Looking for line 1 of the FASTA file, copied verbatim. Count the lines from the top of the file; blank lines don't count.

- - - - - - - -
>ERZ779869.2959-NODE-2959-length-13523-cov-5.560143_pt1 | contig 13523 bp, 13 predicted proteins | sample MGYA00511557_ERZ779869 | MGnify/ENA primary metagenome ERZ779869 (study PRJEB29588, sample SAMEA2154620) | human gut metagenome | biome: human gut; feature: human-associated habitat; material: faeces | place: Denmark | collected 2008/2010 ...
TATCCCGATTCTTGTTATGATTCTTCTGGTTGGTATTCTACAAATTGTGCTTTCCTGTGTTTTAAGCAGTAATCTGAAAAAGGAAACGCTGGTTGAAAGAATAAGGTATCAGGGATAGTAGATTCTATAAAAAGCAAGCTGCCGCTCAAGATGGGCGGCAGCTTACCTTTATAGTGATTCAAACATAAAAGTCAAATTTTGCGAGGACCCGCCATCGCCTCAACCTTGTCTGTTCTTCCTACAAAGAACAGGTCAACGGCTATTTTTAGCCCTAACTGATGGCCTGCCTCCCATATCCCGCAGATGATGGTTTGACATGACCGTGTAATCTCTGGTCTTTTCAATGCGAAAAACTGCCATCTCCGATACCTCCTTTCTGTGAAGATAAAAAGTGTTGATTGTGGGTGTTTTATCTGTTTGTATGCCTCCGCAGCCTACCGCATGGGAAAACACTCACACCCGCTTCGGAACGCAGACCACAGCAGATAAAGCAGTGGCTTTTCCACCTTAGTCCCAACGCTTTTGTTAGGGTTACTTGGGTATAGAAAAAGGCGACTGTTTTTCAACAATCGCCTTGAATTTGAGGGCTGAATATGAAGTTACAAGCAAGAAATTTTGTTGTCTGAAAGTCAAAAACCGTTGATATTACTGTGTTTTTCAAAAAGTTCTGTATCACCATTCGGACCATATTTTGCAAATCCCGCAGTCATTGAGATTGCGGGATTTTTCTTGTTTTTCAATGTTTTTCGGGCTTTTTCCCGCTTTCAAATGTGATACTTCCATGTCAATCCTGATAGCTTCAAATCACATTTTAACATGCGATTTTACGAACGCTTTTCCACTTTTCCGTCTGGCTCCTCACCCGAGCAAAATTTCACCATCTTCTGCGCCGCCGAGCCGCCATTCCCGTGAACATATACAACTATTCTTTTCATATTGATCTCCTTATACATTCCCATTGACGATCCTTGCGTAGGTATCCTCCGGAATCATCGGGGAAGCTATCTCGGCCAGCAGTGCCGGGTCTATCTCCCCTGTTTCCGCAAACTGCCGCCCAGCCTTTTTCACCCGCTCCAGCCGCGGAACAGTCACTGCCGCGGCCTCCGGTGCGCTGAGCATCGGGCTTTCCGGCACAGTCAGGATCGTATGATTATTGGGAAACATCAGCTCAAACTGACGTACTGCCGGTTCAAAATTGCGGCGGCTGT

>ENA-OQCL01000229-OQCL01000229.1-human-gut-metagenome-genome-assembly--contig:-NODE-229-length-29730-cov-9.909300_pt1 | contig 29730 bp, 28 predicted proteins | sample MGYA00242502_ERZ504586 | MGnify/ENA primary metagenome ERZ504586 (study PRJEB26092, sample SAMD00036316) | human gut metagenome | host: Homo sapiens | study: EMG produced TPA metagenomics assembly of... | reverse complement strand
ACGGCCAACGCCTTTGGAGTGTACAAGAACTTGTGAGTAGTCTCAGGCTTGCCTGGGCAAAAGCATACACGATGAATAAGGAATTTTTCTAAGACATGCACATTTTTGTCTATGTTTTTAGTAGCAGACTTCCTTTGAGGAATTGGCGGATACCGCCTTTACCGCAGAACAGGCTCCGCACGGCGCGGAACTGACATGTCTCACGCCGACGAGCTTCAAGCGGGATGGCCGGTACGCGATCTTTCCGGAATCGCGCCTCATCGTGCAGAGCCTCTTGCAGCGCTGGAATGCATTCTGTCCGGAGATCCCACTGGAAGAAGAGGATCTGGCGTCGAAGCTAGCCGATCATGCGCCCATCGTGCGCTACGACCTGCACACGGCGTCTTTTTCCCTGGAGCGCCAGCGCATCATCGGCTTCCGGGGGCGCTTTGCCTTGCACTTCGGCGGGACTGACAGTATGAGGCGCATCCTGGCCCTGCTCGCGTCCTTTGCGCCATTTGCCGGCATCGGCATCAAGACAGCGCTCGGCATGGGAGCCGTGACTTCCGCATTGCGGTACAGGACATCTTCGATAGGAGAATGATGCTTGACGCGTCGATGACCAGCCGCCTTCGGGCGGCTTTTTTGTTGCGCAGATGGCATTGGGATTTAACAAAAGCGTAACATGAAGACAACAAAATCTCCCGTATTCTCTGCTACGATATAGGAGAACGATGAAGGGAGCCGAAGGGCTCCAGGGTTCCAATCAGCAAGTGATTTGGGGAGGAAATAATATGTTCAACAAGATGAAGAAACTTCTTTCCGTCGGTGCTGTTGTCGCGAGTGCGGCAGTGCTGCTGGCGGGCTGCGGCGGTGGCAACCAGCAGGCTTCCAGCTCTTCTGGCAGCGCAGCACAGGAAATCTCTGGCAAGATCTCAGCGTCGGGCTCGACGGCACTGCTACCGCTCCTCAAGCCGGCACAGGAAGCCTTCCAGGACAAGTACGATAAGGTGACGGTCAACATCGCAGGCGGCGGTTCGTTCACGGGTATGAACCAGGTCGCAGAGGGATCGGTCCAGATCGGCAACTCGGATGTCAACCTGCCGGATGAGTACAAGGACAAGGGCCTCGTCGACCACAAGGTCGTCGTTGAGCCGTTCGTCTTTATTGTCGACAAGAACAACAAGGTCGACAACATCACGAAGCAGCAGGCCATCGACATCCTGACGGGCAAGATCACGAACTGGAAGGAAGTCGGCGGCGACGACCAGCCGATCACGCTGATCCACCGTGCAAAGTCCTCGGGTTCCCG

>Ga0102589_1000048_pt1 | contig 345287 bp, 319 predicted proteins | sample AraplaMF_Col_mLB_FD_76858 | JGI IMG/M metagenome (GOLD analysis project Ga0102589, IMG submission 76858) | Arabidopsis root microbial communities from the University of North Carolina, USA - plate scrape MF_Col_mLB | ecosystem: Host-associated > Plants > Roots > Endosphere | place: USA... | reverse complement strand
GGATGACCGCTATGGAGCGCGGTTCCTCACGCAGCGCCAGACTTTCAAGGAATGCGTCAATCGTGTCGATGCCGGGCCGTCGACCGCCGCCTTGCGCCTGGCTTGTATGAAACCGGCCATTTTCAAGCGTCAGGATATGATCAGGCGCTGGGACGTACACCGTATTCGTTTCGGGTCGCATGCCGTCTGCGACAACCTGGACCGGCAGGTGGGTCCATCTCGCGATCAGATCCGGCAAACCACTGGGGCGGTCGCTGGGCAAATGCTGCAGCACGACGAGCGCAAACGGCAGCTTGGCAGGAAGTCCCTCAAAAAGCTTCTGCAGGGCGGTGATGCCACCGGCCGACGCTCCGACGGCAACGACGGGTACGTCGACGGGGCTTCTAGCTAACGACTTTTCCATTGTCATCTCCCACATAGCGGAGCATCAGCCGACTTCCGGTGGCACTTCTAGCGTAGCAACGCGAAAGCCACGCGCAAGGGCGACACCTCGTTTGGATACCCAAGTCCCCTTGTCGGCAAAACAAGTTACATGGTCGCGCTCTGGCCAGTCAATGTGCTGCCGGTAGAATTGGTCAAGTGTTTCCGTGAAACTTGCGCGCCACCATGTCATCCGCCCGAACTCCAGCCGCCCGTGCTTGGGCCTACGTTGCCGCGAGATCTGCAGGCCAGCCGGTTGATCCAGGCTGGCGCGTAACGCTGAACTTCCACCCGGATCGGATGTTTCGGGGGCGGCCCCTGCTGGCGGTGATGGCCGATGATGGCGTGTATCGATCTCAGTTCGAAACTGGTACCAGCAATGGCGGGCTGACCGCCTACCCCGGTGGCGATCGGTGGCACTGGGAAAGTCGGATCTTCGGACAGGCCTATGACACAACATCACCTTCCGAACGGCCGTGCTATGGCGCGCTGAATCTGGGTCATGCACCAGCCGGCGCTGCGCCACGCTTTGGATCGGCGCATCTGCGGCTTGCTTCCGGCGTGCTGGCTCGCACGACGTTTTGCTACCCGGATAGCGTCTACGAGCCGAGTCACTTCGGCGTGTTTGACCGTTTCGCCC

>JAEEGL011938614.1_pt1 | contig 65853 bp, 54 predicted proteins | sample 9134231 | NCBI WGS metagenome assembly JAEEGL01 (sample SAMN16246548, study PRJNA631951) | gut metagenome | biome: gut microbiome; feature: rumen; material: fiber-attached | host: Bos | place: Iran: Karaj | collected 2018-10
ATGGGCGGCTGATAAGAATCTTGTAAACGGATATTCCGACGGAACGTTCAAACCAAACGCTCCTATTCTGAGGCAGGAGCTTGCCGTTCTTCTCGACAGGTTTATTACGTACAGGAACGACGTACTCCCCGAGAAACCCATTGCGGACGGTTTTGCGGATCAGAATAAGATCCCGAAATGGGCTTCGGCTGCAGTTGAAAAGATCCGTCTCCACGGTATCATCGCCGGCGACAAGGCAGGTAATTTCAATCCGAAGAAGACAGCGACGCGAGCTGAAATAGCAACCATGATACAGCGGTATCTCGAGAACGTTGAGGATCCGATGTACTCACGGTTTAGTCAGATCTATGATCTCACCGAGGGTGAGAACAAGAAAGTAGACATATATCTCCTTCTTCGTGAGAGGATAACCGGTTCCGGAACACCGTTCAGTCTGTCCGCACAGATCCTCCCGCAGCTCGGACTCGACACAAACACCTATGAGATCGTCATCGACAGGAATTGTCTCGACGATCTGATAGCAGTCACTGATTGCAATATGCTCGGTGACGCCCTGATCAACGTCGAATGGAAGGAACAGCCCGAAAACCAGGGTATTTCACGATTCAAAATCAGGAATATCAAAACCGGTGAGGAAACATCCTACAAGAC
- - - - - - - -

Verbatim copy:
>ERZ779869.2959-NODE-2959-length-13523-cov-5.560143_pt1 | contig 13523 bp, 13 predicted proteins | sample MGYA00511557_ERZ779869 | MGnify/ENA primary metagenome ERZ779869 (study PRJEB29588, sample SAMEA2154620) | human gut metagenome | biome: human gut; feature: human-associated habitat; material: faeces | place: Denmark | collected 2008/2010 ...